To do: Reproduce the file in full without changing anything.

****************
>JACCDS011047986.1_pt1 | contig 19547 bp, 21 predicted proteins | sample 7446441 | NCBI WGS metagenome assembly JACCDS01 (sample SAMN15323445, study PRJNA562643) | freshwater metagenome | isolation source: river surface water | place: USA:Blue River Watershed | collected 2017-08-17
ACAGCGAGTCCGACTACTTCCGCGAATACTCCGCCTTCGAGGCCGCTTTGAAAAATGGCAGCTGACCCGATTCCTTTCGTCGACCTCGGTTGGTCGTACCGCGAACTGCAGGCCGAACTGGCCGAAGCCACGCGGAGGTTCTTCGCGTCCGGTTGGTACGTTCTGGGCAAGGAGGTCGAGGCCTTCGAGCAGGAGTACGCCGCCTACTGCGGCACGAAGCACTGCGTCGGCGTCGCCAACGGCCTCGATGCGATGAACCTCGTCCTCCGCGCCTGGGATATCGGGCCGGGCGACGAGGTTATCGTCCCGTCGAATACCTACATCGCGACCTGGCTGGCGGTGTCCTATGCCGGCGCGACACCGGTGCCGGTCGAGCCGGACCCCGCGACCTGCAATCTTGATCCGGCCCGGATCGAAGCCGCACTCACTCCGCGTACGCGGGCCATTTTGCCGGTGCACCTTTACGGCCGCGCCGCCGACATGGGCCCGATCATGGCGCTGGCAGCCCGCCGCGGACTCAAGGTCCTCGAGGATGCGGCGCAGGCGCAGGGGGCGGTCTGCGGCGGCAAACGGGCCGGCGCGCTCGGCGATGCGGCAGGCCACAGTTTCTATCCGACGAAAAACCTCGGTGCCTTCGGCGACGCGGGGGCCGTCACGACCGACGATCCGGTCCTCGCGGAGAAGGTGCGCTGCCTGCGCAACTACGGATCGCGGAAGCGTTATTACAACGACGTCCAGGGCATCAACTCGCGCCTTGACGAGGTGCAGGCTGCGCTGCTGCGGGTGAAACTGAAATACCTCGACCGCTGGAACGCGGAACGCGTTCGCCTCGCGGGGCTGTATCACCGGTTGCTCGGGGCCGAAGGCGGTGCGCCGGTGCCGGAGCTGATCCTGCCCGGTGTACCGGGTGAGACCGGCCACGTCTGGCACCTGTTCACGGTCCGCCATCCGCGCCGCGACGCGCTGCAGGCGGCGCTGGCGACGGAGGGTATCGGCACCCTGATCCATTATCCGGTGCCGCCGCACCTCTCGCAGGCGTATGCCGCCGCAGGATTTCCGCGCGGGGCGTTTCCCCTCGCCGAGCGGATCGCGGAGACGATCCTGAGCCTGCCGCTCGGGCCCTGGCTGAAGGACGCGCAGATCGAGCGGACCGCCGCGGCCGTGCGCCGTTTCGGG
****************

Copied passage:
>JACCDS011047986.1_pt1 | contig 19547 bp, 21 predicted proteins | sample 7446441 | NCBI WGS metagenome assembly JACCDS01 (sample SAMN15323445, study PRJNA562643) | freshwater metagenome | isolation source: river surface water | place: USA:Blue River Watershed | collected 2017-08-17
ACAGCGAGTCCGACTACTTCCGCGAATACTCCGCCTTCGAGGCCGCTTTGAAAAATGGCAGCTGACCCGATTCCTTTCGTCGACCTCGGTTGGTCGTACCGCGAACTGCAGGCCGAACTGGCCGAAGCCACGCGGAGGTTCTTCGCGTCCGGTTGGTACGTTCTGGGCAAGGAGGTCGAGGCCTTCGAGCAGGAGTACGCCGCCTACTGCGGCACGAAGCACTGCGTCGGCGTCGCCAACGGCCTCGATGCGATGAACCTCGTCCTCCGCGCCTGGGATATCGGGCCGGGCGACGAGGTTATCGTCCCGTCGAATACCTACATCGCGACCTGGCTGGCGGTGTCCTATGCCGGCGCGACACCGGTGCCGGTCGAGCCGGACCCCGCGACCTGCAATCTTGATCCGGCCCGGATCGAAGCCGCACTCACTCCGCGTACGCGGGCCATTTTGCCGGTGCACCTTTACGGCCGCGCCGCCGACATGGGCCCGATCATGGCGCTGGCAGCCCGCCGCGGACTCAAGGTCCTCGAGGATGCGGCGCAGGCGCAGGGGGCGGTCTGCGGCGGCAAACGGGCCGGCGCGCTCGGCGATGCGGCAGGCCACAGTTTCTATCCGACGAAAAACCTCGGTGCCTTCGGCGACGCGGGGGCCGTCACGACCGACGATCCGGTCCTCGCGGAGAAGGTGCGCTGCCTGCGCAACTACGGATCGCGGAAGCGTTATTACAACGACGTCCAGGGCATCAACTCGCGCCTTGACGAGGTGCAGGCTGCGCTGCTGCGGGTGAAACTGAAATACCTCGACCGCTGGAACGCGGAACGCGTTCGCCTCGCGGGGCTGTATCACCGGTTGCTCGGGGCCGAAGGCGGTGCGCCGGTGCCGGAGCTGATCCTGCCCGGTGTACCGGGTGAGACCGGCCACGTCTGGCACCTGTTCACGGTCCGCCATCCGCGCCGCGACGCGCTGCAGGCGGCGCTGGCGACGGAGGGTATCGGCACCCTGATCCATTATCCGGTGCCGCCGCACCTCTCGCAGGCGTATGCCGCCGCAGGATTTCCGCGCGGGGCGTTTCCCCTCGCCGAGCGGATCGCGGAGACGATCCTGAGCCTGCCGCTCGGGCCCTGGCTGAAGGACGCGCAGATCGAGCGGACCGCCGCGGCCGTGCGCCGTTTCGGG